Welcome to my first column. This year, I’ll be writing on an issue near and dear to everyone reading this paper: higher education. Higher education is in a state of flux throughout the country for a great number of reasons, and I’m thrilled to have a space to inform others with a personal spin on key issues. Higher education serves another, equally important role as a topic: it links the Concordia community to the rest of the country. The pressures of the market, the government, and other actors are molding a new higher education model. Change is happening at a national scale but also at a local one.
Allow me to highlight a particular example: the proposed revisions to our Academic Calendar. As the Student Representative to the Summer Working Group on Academic Calendar (aren’t titles fun?), I joined faculty and administrators from across campus tasked with a broad goal. After an intense summer, we came back to Concordia faculty and administrators with a proposal to accentuate the Concordia experience for all students.
We began by looking back. Concordia’s history as a liberal arts school with robust vocational preparation formed a cornerstone of our work. More than just the goofy corn college, we are also a national leader in sending graduates to improve the affairs of the world. Past surveys clearly indicate an incredible portion Concordia alumni believe their work makes the world a better place: around seven out of 10. Why do our graduates find high meaning in their work? Because there’s something special about Concordia.
Perhaps the best way to encapsulate the Concordia experience is our favorite acronym, BREW. Concordia emphasizes that all students “Become Responsibly Engaged in the World.” From first-year orientation until – and even after – we matriculate, we are told that Concordia students BREW. National data clearly agree – our graduates keep BREW-ing. I view the Summer Working Group’s conversations as discussions about BREW. The work of the Summer Working Group is a proposal to BREW more boldly. (In the words of one professor, this proposal offers a more full-bodied BREW).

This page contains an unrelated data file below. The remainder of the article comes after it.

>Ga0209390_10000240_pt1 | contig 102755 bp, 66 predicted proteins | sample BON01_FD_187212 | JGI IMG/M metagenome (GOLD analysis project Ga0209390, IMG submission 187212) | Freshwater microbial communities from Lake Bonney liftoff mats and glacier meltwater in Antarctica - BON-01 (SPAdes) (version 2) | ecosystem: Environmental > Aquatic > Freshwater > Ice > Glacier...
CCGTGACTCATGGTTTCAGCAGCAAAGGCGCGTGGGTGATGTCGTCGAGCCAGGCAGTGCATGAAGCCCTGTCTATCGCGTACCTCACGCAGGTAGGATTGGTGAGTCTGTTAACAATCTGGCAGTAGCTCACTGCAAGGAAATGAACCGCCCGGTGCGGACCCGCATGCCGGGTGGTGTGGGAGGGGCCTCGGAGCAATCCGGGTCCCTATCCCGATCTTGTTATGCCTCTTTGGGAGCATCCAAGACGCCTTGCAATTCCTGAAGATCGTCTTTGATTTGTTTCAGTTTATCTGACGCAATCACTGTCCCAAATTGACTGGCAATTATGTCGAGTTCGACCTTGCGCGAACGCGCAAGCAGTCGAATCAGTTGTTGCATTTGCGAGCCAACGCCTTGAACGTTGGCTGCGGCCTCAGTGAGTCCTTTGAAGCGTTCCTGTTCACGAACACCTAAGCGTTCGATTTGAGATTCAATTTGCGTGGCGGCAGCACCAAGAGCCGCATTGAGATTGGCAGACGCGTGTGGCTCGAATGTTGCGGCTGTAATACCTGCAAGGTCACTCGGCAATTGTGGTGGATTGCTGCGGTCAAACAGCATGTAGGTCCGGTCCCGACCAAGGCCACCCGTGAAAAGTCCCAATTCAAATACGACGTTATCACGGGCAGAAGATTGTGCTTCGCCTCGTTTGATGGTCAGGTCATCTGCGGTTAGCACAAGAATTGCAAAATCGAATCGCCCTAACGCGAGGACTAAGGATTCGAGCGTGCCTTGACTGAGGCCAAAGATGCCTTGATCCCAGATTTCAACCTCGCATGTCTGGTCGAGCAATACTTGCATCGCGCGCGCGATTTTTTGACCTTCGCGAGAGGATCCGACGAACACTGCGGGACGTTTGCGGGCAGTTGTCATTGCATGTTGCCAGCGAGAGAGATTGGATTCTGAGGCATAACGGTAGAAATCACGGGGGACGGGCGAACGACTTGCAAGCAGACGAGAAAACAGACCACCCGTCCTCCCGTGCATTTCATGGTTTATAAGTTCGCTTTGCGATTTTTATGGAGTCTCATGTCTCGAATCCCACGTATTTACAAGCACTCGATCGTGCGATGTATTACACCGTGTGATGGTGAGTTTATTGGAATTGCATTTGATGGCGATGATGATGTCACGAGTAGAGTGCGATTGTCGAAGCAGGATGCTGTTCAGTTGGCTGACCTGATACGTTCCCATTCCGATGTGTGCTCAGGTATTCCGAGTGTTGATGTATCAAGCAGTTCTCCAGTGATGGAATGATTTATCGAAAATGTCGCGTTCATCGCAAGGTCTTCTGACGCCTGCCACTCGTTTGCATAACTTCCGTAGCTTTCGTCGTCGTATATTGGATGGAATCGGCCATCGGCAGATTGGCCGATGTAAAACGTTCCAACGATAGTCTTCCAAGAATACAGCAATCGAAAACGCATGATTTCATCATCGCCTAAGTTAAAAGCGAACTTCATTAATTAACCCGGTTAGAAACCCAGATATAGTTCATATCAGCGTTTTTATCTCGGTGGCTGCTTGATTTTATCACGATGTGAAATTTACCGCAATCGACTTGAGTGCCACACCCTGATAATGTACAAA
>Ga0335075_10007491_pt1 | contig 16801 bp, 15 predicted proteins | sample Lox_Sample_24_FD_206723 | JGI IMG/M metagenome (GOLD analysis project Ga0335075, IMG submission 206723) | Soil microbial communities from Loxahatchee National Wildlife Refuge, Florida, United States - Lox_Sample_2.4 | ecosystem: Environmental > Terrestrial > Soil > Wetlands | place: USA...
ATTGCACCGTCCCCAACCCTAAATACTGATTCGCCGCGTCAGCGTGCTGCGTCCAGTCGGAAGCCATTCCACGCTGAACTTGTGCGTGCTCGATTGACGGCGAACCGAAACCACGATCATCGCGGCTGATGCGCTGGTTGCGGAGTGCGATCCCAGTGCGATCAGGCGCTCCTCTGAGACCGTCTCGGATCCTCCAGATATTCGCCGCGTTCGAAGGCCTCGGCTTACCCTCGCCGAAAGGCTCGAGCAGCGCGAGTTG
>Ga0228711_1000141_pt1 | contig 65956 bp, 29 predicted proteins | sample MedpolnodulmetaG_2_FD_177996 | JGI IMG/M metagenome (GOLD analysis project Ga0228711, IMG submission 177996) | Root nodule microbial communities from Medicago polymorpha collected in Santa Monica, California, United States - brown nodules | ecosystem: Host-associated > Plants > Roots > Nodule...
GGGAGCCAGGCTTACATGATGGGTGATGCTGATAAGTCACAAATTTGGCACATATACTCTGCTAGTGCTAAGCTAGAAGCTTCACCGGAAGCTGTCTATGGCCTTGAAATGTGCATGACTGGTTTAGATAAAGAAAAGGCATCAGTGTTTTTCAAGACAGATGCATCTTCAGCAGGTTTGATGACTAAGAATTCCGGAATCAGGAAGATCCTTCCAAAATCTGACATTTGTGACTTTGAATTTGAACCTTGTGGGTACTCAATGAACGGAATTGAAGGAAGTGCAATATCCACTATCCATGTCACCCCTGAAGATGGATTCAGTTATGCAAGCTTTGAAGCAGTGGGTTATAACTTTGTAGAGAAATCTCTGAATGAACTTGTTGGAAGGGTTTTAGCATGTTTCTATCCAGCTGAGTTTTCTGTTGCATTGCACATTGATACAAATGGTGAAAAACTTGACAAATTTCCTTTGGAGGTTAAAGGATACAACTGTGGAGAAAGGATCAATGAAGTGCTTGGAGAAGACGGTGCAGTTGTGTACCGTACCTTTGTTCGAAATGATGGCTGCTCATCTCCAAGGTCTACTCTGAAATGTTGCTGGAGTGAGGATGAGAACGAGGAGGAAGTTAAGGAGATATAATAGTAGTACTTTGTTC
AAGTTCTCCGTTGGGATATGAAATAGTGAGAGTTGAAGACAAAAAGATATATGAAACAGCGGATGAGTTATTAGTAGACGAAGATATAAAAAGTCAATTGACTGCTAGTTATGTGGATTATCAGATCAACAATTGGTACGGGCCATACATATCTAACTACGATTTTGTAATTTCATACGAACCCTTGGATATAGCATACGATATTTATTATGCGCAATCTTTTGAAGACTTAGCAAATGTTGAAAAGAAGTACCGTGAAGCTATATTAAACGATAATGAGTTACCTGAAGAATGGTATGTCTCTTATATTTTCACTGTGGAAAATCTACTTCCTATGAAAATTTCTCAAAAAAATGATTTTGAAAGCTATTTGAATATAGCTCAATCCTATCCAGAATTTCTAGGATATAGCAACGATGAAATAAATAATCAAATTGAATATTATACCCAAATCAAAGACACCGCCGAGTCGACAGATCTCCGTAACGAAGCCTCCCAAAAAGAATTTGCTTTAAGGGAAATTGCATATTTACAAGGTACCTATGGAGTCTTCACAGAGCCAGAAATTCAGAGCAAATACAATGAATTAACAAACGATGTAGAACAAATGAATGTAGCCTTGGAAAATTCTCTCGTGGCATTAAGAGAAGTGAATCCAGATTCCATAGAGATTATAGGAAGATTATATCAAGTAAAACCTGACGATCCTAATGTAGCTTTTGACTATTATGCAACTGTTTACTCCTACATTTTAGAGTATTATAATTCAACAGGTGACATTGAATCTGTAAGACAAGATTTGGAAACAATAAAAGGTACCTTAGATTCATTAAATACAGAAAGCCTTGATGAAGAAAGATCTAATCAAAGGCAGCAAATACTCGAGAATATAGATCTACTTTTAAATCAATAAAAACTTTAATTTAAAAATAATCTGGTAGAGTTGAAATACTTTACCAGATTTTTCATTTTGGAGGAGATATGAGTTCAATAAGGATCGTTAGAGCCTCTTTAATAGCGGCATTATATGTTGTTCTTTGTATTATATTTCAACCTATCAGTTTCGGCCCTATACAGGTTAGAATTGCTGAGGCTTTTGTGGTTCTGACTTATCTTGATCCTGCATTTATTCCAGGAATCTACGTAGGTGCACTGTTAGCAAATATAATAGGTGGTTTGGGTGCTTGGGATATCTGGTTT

In the vision of our proposal, every new Cobber will pursue two intense learning experiences throughout his or her four years. The primary reason this proposal excites me is the agency it gives students. Does the prospect of spending a summer on research excite you? Concordia will help you achieve that goal. Do you want a competitive, immersive internship? This proposal would assist you. A weeklong recess in the fall would enable transformative excursions beyond the Concordia bubble throughout the year. Suspending courses for additional daylong events will help us better discern our place in the world. Lastly, extending the calendar into May would allow students the opportunity for creative experiences either with professors on campus or abroad – at a much cheaper price.
I offer a case study to my fellow skeptics: my summer. I have never been immersed in a more challenging subject than academic innovation in the 21st Century. I took part in conversations with a startling amount of stakeholders. All the while, I worked my hardest to ensure students were represented fairly and were informed of the process. It was a challenge, but serving on the Summer Working Group defined the most important summer of my life. Experiential education offers a bolder BREW, and I can attest that Concordia can provide it.
Zach Lipp (’16) is an economics geek, a wannabe sociologist, a Regents’ Scholar and a mathematics student at Concordia College. He has served in Campus Service Commission, Student Government Association, and Hall Council. Zach now divides his campus activities between geeking out at analytics club and starting a Roosevelt Institute Campus Network chapter at Concordia. His hobbies include overusing Microsoft Excel, taking Smash Bros. too seriously, and loudly talking about Twitter.